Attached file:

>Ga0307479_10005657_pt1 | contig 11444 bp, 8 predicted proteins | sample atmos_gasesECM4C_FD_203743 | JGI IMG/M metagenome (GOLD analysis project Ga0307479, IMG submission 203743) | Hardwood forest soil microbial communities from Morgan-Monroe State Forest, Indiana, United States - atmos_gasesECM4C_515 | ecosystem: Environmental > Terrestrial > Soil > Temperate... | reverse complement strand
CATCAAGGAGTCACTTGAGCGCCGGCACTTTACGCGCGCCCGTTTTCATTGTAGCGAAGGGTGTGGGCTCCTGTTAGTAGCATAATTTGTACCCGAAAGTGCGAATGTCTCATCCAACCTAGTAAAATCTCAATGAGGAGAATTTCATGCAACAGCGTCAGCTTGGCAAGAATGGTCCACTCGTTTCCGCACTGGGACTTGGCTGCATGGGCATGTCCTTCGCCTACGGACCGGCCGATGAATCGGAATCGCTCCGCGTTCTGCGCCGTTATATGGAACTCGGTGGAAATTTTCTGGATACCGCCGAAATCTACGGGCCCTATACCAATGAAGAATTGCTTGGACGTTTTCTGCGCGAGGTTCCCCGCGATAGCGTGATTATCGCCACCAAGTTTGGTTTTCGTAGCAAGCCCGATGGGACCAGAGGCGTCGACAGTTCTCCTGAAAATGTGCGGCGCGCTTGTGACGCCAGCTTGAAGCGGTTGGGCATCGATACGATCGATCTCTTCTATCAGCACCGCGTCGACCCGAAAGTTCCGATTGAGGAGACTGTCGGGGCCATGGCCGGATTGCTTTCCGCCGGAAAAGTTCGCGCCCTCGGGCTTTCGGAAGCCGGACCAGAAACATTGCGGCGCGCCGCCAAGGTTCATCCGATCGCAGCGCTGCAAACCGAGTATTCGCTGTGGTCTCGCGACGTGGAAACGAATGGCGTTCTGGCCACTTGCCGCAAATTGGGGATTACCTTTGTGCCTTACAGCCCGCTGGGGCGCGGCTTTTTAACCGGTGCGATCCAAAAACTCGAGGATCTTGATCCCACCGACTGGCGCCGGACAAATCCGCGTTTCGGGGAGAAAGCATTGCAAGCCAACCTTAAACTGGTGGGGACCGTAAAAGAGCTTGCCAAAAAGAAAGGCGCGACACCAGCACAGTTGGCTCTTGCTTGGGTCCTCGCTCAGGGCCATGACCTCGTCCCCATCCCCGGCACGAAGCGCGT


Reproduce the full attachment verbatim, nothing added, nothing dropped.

>Ga0307479_10005657_pt1 | contig 11444 bp, 8 predicted proteins | sample atmos_gasesECM4C_FD_203743 | JGI IMG/M metagenome (GOLD analysis project Ga0307479, IMG submission 203743) | Hardwood forest soil microbial communities from Morgan-Monroe State Forest, Indiana, United States - atmos_gasesECM4C_515 | ecosystem: Environmental > Terrestrial > Soil > Temperate... | reverse complement strand
CATCAAGGAGTCACTTGAGCGCCGGCACTTTACGCGCGCCCGTTTTCATTGTAGCGAAGGGTGTGGGCTCCTGTTAGTAGCATAATTTGTACCCGAAAGTGCGAATGTCTCATCCAACCTAGTAAAATCTCAATGAGGAGAATTTCATGCAACAGCGTCAGCTTGGCAAGAATGGTCCACTCGTTTCCGCACTGGGACTTGGCTGCATGGGCATGTCCTTCGCCTACGGACCGGCCGATGAATCGGAATCGCTCCGCGTTCTGCGCCGTTATATGGAACTCGGTGGAAATTTTCTGGATACCGCCGAAATCTACGGGCCCTATACCAATGAAGAATTGCTTGGACGTTTTCTGCGCGAGGTTCCCCGCGATAGCGTGATTATCGCCACCAAGTTTGGTTTTCGTAGCAAGCCCGATGGGACCAGAGGCGTCGACAGTTCTCCTGAAAATGTGCGGCGCGCTTGTGACGCCAGCTTGAAGCGGTTGGGCATCGATACGATCGATCTCTTCTATCAGCACCGCGTCGACCCGAAAGTTCCGATTGAGGAGACTGTCGGGGCCATGGCCGGATTGCTTTCCGCCGGAAAAGTTCGCGCCCTCGGGCTTTCGGAAGCCGGACCAGAAACATTGCGGCGCGCCGCCAAGGTTCATCCGATCGCAGCGCTGCAAACCGAGTATTCGCTGTGGTCTCGCGACGTGGAAACGAATGGCGTTCTGGCCACTTGCCGCAAATTGGGGATTACCTTTGTGCCTTACAGCCCGCTGGGGCGCGGCTTTTTAACCGGTGCGATCCAAAAACTCGAGGATCTTGATCCCACCGACTGGCGCCGGACAAATCCGCGTTTCGGGGAGAAAGCATTGCAAGCCAACCTTAAACTGGTGGGGACCGTAAAAGAGCTTGCCAAAAAGAAAGGCGCGACACCAGCACAGTTGGCTCTTGCTTGGGTCCTCGCTCAGGGCCATGACCTCGTCCCCATCCCCGGCACGAAGCGCGT